If you’re a proud Merced County local, it’s hard to find a sentiment that resonates louder than this: “A few years ago, I started noticing a lot of people in town saying, ‘where should we go?’ and ‘what should we do?’ and they were leaving town for fun. Instead of leaving Merced for fun, keep your money and our revenue in our own town. The way that can happen is by creating events to have our community come together locally. That's the reason why I created Tsunami Collaborations.”
Those feelings, shared by many proud Merced residents, were said by Sue Bangon Emanivong, the owner of Tsunami Collaborations, a member of the Valley’s Laotian community, and one of Merced’s hardest working residents. That’s the fuel behind Sue’s involvement in community events. Like many of us, she grew tired of hearing that Mercedians were going to take their money out of town to enjoy meals, festivals, or other events, when she knew there was opportunity for Merced to have those same experiences. That’s how Tsunami Collaboration was born. Sue’s young and consistently busy business, exists to give people a reason to stay and enjoy their own communities in Merced County.
She’s been a rising star in the Merced for almost two years by working events for the community, but by no means is she a newcomer - she’s proud to be born and raised here in the Central Valley. If you’re one of the few who have not met Sue personally (she’s the one who keeps a smile on her face, welcomes all, and laughs large while she’s planning and executing an event), it’s likely that you’ve experienced her work as she is behind the summer Street Faire, Red Nose Day, Kid’s Day, Merced’s Feast, and countless other events; many of which are done in partnership with the Chamber of Commerce, United Way, Merced Main Street Association, and many others.
If there’s something that’s just as important to Sue as uplifting Merced through community events, it’s that she does it with her team and not on her own. In fact, that’s the intent behind the name of Tsunami Collaborations. The “collaborations” part of her business is just as fundamental to her mission as bringing the community together. Her team volunteers their time and effort alongside Sue. Any conversation with Sue quickly leads to her giving credit to her team and it’s well-deserved. Her team consists of her family, their friends, her friends, a crew from the Rescue Mission. They do everything from prepping-making-serving food, to setting up and cleaning up each event, to organizing donation drives for youth, and so much more.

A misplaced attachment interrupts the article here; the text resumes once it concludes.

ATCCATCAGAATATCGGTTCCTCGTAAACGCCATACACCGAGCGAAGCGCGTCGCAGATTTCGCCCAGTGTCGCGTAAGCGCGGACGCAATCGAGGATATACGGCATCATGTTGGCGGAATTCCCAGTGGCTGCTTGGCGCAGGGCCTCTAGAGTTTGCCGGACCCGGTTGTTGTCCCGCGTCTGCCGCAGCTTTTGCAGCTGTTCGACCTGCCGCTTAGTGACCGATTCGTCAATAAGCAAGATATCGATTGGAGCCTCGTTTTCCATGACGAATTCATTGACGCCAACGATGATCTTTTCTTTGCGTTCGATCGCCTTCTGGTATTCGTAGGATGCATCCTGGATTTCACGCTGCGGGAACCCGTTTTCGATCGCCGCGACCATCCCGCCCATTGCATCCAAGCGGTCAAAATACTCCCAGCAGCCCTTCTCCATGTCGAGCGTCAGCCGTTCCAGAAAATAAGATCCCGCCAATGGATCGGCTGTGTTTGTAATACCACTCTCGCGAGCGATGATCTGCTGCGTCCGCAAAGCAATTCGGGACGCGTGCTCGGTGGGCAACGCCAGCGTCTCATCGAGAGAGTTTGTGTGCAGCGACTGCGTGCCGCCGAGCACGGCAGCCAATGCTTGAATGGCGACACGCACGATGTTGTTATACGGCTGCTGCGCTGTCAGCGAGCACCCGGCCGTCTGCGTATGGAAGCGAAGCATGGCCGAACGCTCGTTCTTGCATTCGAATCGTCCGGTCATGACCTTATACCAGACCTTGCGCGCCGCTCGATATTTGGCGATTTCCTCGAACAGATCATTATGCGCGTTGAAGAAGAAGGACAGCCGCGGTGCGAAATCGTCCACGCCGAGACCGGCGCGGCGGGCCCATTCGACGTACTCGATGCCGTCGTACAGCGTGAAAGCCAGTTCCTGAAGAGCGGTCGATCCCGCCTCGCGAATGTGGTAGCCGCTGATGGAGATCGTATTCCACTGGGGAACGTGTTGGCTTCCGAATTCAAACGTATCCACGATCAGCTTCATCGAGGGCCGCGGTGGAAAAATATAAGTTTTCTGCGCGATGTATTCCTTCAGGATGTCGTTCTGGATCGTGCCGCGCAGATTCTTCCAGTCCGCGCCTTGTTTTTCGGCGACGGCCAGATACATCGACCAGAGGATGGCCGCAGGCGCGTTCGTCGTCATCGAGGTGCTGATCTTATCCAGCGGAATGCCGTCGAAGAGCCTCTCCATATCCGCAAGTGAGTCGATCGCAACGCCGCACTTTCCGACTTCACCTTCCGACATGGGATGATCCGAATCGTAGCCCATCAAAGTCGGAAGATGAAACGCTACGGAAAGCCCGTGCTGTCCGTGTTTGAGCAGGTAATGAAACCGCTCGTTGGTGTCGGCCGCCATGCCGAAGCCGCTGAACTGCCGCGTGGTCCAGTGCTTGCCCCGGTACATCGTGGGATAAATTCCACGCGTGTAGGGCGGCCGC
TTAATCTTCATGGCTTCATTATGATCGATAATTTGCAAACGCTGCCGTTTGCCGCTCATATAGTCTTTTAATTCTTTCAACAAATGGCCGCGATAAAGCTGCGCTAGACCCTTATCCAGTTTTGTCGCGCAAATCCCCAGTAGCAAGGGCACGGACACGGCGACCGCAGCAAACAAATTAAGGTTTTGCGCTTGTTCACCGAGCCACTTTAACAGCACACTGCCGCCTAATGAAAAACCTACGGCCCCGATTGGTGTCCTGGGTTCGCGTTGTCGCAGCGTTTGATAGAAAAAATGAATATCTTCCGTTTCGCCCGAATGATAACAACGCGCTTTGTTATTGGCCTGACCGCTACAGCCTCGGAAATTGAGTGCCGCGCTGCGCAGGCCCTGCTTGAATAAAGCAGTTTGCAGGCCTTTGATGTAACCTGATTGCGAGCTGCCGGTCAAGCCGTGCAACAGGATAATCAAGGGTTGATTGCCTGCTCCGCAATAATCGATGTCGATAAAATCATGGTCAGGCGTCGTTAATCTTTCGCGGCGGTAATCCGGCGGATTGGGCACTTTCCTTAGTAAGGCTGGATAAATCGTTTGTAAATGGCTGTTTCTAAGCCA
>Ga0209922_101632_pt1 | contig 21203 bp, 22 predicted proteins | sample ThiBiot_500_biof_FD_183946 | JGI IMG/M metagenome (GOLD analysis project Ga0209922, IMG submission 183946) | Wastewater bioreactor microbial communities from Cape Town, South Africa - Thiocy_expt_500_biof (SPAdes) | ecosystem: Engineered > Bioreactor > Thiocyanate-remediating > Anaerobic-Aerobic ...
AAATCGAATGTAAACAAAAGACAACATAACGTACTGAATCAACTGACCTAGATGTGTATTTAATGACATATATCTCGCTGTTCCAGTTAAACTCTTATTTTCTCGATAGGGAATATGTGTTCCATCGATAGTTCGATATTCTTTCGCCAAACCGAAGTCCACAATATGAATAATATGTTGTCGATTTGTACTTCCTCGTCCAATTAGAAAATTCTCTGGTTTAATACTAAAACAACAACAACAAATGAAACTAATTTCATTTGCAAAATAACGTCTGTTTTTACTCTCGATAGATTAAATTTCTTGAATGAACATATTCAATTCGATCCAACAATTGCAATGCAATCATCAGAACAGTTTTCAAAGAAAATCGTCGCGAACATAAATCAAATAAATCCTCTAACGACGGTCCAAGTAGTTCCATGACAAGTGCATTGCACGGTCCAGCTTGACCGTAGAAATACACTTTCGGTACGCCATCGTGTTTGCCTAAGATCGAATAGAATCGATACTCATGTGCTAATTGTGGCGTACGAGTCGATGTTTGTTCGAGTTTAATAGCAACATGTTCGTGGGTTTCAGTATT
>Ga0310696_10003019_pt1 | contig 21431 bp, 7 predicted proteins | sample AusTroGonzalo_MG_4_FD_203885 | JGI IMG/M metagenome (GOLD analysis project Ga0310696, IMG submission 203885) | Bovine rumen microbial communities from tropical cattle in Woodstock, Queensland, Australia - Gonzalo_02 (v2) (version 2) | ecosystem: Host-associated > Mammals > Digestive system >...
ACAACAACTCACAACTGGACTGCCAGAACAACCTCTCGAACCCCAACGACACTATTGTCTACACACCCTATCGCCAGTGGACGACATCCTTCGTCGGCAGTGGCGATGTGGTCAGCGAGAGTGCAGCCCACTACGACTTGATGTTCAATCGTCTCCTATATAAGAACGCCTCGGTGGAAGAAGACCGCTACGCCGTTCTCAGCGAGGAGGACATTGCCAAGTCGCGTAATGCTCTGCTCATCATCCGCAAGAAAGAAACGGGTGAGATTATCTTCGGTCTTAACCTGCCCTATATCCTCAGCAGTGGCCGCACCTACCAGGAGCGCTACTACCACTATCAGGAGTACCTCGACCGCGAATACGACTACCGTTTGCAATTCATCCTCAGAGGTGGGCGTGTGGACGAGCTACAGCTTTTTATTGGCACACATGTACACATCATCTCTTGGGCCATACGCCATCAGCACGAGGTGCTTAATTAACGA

While Sue has been tirelessly supporting Merced in the last two years, she’s been putting that same heart and soul into supporting her Laotian family her entire adult-life. As a first generation Laotian whose parents came to America in the 80’s from a refugee camp, she has immense pride and passion for her Laotian family.
Sue credits watching and learning from her parents as the reason she can coordinate a community and plan events, as she has no formal training in this area. “A lot of it I learned from my mom. A Laotian wedding, a death, a blessing; these are big events and I learned how to help from doing those events from my mom. Organization, coordinating, watching what my mom did for the Laos community.” Not only can our community be grateful to Sue’s mom for training her up, those that attended the FEAST this last September can be thankful for the delicious Ka Poon (a soup) as the first course.
With no formal training, one has to ask how Sue got into this line of work. It happened when she was in a life transition – in between jobs and in between moving from Modesto to Merced. “When I was at home during my transition, I didn’t feel like I was doing what I needed to do. I was home too much, so I asked myself, what’s the purpose? And I realized that my purpose was to positively influence people's lives; that it was time to get out and help people.” That’s why her work is always geared towards the greater community or youth. She’s guided strongly by a few principles:
• 90% of her work is done pro bono. However, her goal is to become profitable so that she can give back to her volunteers and to pay for several out-of-pocket expenses.
• She only works on events that support the Merced community
• Her focus within the community is on our youth
Her most important rule of thumb? “If I’m doing something that’s raising money, it’s got to have a purpose. It has to go towards something with meaning.”
People like Sue build up our community and make it a safe, fun, and engaging place to live, work, and play. Her work is an example of the reason why Community Organizers are so important to our homes, neighborhoods, and towns; they prove that just one person can make a positive impact and make their homes a better place. Merced is fortunate to have many involved citizens that spend their time and resources to make our town a special town. Considering Sue’s impact to the greater Merced community has been so significant in just two years, it will be exciting to watch her contributions grow over time, and to see who she inspires along the way. Thank you to Sue and her team for all that you do for our community!
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